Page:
DeeAnna

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Yep, I'm here to tell ya ... it really does work.

The EDTA powder takes awhile completely dissolve at a 50% concentration. To help it dissolve, I warmed the water slightly (warm to the touch -- maybe 95 F, 35 C) as well as stirred for minute or so. I do not think the warmth is strictly necessary, however. The solution remained cloudy for several minutes after all the particles were obviously dissolved, but the cloudiness looked more like fine gas bubbles rather than solid particles.

After about 5 minutes, the solution is now clear, and I'm pleased with the outcome. I will check the mixture tomorrow and will report back if there is any change ... but I bet it will be just fine.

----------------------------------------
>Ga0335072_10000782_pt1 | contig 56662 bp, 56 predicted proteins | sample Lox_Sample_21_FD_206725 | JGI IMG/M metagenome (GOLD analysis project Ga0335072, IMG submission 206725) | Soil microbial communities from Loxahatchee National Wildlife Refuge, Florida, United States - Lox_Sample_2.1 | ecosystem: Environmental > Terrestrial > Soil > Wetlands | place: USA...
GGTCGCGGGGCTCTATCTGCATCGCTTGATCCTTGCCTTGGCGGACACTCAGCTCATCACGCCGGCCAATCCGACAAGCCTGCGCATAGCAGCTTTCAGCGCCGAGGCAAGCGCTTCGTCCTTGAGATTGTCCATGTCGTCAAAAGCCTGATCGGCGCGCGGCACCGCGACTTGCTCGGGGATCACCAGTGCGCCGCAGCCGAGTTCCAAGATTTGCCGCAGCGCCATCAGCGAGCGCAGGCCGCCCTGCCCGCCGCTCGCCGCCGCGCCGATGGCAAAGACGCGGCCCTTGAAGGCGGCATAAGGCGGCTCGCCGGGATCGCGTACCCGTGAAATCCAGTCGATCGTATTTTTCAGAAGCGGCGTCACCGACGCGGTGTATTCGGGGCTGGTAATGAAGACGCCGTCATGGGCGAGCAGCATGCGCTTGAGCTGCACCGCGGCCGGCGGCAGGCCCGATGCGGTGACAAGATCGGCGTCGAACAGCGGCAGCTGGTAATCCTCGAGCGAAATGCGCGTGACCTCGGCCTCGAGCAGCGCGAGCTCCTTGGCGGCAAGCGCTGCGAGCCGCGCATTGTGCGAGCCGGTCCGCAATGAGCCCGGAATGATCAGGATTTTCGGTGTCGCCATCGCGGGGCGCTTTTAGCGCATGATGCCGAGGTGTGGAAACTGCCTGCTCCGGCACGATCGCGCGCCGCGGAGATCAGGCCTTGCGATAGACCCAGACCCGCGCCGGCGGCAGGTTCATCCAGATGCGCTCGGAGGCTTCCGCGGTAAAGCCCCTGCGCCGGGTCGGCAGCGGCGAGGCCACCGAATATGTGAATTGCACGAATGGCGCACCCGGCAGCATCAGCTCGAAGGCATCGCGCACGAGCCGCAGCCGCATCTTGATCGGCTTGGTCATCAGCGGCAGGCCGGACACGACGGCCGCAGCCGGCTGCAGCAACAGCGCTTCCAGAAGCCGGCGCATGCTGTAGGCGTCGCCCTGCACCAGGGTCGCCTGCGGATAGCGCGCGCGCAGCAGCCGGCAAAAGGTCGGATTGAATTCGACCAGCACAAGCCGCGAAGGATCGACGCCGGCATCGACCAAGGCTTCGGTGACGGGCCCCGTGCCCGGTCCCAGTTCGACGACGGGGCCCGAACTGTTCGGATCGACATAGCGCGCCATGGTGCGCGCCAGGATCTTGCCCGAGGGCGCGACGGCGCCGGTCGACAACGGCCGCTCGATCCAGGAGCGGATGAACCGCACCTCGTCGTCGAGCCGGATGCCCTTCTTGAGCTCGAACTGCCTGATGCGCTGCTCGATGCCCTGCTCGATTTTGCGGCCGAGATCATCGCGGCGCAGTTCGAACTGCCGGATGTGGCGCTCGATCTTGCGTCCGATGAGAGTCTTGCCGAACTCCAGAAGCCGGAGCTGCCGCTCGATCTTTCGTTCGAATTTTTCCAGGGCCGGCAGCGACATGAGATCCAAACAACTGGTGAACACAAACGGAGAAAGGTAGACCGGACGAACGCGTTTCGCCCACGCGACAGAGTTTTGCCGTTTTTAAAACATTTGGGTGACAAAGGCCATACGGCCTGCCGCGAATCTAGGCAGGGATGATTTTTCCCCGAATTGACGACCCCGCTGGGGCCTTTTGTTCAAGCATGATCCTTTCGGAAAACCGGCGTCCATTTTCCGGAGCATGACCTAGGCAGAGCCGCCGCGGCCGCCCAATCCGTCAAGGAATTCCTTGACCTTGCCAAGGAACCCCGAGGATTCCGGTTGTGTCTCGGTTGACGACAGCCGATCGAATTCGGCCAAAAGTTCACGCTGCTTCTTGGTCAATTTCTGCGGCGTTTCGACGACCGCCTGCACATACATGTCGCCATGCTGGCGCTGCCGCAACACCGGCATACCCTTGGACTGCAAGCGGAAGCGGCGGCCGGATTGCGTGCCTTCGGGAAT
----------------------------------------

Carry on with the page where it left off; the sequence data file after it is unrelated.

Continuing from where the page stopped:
Ensmartened

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Thank you so much for all of this information! I'm out of state just now but I'm going to implement this with my next batch and see how it goes. :D
 

smengot0

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Thanks for this tutorial on Chemical Additives. Question please: Apart from preventing DOS and reducing soap scum, will the use of sodium citrate extend shelf life of soap?